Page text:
Friday, October 10, 2008

Laughter really is the best medicine!

Bert & Eva Hanaway

circa. 1930's

Although they were already gone by the time I was born, I feel like I have a real connection to my gg grandparents Bert and Eva. Not because of the family research I have been involved in for so long. Bert and Eva had eight children and their children had MANY children.

The first Hanaway reunion was organized in 1956 after Bert and Eva had both passed away. I believe these reunions- where I was exposed to all of Bert and Eva's descendants, my relatives, were where I learned how much my gg grandparents were not only respected but deeply loved by all who knew them. Stories continue to be told and retold to this day about my gg grandfather's sense of humor and my gg grandmother's patience.

This picture always makes me smile, Bert and Eva had to be in their 50's when it was taken. Looking at their faces, I don't see the wrinkles or worry lines. I see two people who loved to share a smile and a laugh. My mother had a sense of humor and I too love to laugh! I think it might be in our genes.

Submitted for 6th edition of Carnival of Genealogy, Funny Bone.


Jasia said...

This is a great photo! Their smiles made me smile. They certainly do look like a happy couple :-)

Taylorstales-Genealogy said...

Thank you Jasia! I love to collect pictures of them, although at this point in time I probably only have about 15, but hope to get more from the cousins!

SpeakUp Librarian said...

Hee, hee. It almost looks like he's hailing a passing buggy. What a precious photo. Thanks for sharing!

The Family

The family. We were a strange little band of characters trudging through life sharing diseases and toothpaste, coveting one another's desserts, hiding shampoo, borrowing money, locking each other out of our rooms, inflicting pain and kissing to heal it in the same instant, loving, laughing, defending, and trying to figure out the common thread that bound us all together. ~Erma Bombeck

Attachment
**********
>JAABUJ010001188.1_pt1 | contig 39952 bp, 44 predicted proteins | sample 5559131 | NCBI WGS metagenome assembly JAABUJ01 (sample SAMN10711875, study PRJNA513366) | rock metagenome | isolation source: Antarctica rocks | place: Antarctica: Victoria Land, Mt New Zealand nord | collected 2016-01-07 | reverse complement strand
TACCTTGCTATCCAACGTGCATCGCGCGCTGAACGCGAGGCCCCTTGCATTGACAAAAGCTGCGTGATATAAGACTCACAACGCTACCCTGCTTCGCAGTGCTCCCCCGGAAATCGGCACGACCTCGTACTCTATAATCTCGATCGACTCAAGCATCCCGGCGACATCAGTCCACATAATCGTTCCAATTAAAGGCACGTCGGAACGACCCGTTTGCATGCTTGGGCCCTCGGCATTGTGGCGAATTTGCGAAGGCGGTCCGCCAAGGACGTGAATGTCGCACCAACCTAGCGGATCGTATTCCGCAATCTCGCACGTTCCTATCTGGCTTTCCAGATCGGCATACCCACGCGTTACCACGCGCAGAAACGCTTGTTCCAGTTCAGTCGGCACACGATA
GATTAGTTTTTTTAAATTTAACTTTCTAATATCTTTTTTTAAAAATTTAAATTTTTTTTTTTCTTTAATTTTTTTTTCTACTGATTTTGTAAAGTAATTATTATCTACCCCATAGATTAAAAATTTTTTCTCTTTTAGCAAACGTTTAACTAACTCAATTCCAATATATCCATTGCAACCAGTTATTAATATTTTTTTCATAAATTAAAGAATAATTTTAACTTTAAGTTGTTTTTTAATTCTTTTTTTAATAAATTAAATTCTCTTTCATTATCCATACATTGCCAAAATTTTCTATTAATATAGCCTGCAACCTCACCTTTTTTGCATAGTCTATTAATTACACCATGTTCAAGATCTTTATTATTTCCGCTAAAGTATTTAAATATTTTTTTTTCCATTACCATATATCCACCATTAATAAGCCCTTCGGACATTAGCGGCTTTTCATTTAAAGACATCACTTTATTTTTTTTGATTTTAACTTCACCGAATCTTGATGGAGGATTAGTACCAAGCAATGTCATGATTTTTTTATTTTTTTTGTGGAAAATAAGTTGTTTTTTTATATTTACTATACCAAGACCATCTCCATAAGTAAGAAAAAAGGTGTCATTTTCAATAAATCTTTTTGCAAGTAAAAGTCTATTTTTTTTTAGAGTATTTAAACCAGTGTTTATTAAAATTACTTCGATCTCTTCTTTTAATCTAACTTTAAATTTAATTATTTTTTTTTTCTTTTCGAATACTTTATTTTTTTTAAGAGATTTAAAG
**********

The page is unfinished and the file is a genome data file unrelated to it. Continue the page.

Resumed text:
Genealogy Pox, author unknown


SYMPTOMS: Continual complaint as to need for names, dates and places. Patient has a blank expressions, sometimes deaf to spouse and children. Has no taste for work of any kind, except feverishly looking through records at libraries and courthouses.
Has a compulsion to write letters. Swears at mailman when he doesn't leave mail. Frequents strange places such as cemeteries, ruins, and remote desolate country areas. Makes secret night calls and hides phone bills from spouse. Mumbles to self. Has strange, faraway look in eyes.


TREATMENT: Medication is useless. This disease is not fatal, but gets progressively worse. Patient should attend genealogy workshops, subscribe to genealogical magazines and be given a quiet corner in the house where he/she can be alone.

REMARKS: The unusual nature of this disease is that the sicker the patient gets, the more he or she enjoys it!